- OpenAI turns to India: Ivan and Jagmeet report that OpenAI is working with former Twitter India head Rishi Jaitly as a senior advisor to facilitate talks with the government about AI policy. OpenAI is also looking to set up a local team in India, with Jaitly helping the AI startup navigate the Indian policy and regulatory landscape.
- Google launches AI-assisted note-taking: Google’s AI note-taking app, NotebookLM, which was announced earlier this year, is now available to U.S. users 18 years of age or older. To mark the launch, the experimental app got integration with Gemini Pro, Google’s new large language model, which Google says will “help with document understanding and reasoning.”
- OpenAI under regulatory scrutiny: The cozy relationship between OpenAI and Microsoft, a major backer and partner, is now the focus of a new inquiry launched by the Competition and Markets Authority in the U.K. over whether the two companies are effectively in a “relevant merger situation” after recent drama. The FTC is also reportedly looking into Microsoft’s investments in OpenAI in what appears to be a coordinated effort.
- Asking AI nicely: How can you reduce biases if they’re baked into a AI model from biases in its training data? Anthropic suggests asking it nicely to please, please not discriminate or someone will sue us. Yes, really. Devin has the full story.
- Meta rolls out AI features: Alongside other AI-related updates this week, Meta AI, Meta’s generative AI experience, gained new capabilities including the ability to create images when prompted as well as support for Instagram Reels. The former feature, called “reimagine,” lets users in group chats recreate AI images with prompts, while the latter can turn to Reels as a resource as needed.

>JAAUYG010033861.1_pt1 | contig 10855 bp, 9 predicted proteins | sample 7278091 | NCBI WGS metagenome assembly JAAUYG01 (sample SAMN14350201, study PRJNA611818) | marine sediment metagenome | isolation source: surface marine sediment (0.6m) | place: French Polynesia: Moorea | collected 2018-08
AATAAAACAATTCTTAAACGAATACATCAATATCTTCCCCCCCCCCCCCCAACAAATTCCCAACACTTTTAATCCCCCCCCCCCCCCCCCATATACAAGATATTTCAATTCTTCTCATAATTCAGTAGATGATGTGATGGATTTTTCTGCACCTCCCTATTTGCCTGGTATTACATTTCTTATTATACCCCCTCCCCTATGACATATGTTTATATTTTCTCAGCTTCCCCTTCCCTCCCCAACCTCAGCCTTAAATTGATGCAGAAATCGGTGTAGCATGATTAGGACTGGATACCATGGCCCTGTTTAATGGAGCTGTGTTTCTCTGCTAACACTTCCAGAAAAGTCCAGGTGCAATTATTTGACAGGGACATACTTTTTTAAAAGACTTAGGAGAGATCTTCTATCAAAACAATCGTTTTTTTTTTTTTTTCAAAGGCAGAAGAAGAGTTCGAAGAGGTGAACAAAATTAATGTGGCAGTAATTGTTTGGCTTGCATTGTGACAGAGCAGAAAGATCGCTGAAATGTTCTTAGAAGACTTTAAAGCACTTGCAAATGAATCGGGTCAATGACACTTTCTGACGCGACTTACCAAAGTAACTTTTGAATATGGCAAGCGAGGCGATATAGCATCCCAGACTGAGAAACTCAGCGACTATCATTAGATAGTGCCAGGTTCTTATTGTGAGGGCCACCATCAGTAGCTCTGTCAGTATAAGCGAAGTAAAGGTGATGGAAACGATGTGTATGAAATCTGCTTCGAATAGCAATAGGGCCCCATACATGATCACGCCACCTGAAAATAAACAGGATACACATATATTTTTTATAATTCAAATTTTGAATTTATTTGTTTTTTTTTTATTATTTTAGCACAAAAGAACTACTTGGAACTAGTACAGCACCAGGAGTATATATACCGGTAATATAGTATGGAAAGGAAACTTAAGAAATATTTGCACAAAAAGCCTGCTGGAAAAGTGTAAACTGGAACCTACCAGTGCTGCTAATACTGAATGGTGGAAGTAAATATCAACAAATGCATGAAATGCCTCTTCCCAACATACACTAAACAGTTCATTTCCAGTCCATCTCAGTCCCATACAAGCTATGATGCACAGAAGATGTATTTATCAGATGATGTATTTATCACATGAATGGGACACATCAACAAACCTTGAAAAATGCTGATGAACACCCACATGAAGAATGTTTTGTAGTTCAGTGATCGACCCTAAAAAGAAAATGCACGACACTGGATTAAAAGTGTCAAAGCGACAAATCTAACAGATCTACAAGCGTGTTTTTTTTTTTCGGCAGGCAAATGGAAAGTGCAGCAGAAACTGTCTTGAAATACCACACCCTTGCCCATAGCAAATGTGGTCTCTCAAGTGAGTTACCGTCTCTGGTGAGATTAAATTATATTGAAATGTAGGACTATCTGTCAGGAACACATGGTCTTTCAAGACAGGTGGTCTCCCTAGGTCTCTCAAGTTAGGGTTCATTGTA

- Respeecher gets cash: Ukrainian synthetic voice startup Respeecher — which is perhaps best known for being chosen to replicate James Earl Jones and his iconic Darth Vader voice for a Star Wars animated show, then later a younger Luke Skywalker for The Mandalorian — is finding success despite not just bombs raining down on their city, but a wave of hype that has raised up sometimes controversial competitors, Devin writes.
- Liquid neural nets: An MIT spinoff co-founded by robotics luminary Daniela Rus aims to build general-purpose AI systems powered by a relatively new type of AI model called a liquid neural network. Called Liquid AI, the company raised $37.5 million this week in a seed round from backers including WordPress parent company Automattic.
More machine learnings
Orbital imagery is an excellent playground for machine learning models, since these days satellites produce more data than experts can possibly keep up with. EPFL researchers are looking into better identifying ocean-borne plastic, a huge problem but a very difficult one to track systematically. Their approach isn’t shocking — train a model on labeled orbital images — but they’ve refined the technique so that their system is considerably more accurate, even when there’s cloud cover.
Finding it is only part of the challenge, of course, and removing it is another, but the better intelligence people and organizations have when they perform the actual work, the more effective they will be.
Not every domain has so much imagery, however. Biologists in particular face a challenge in studying animals that are not adequately documented. For instance, they might want to track the movements of a certain rare type of insect, but due to a lack of imagery of that insect, automating the process is difficult. A group at Imperial College London is putting machine learning to work on this in collaboration with game development platform Unreal.